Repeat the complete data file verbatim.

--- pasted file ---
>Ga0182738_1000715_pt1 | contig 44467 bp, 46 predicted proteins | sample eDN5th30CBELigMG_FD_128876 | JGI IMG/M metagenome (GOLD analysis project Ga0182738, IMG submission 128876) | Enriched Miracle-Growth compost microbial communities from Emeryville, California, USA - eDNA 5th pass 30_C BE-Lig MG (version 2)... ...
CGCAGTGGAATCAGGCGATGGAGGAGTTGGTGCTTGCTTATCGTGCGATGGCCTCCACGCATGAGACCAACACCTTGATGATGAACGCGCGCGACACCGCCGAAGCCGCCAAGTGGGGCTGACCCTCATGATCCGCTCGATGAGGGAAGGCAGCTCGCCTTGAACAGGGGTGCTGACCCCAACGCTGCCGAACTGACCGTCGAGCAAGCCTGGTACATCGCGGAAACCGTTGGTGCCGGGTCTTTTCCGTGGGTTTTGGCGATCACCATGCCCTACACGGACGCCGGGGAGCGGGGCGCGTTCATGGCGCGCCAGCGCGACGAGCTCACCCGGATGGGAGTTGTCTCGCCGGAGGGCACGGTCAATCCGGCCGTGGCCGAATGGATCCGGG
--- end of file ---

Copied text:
>Ga0182738_1000715_pt1 | contig 44467 bp, 46 predicted proteins | sample eDN5th30CBELigMG_FD_128876 | JGI IMG/M metagenome (GOLD analysis project Ga0182738, IMG submission 128876) | Enriched Miracle-Growth compost microbial communities from Emeryville, California, USA - eDNA 5th pass 30_C BE-Lig MG (version 2)... ...
CGCAGTGGAATCAGGCGATGGAGGAGTTGGTGCTTGCTTATCGTGCGATGGCCTCCACGCATGAGACCAACACCTTGATGATGAACGCGCGCGACACCGCCGAAGCCGCCAAGTGGGGCTGACCCTCATGATCCGCTCGATGAGGGAAGGCAGCTCGCCTTGAACAGGGGTGCTGACCCCAACGCTGCCGAACTGACCGTCGAGCAAGCCTGGTACATCGCGGAAACCGTTGGTGCCGGGTCTTTTCCGTGGGTTTTGGCGATCACCATGCCCTACACGGACGCCGGGGAGCGGGGCGCGTTCATGGCGCGCCAGCGCGACGAGCTCACCCGGATGGGAGTTGTCTCGCCGGAGGGCACGGTCAATCCGGCCGTGGCCGAATGGATCCGGG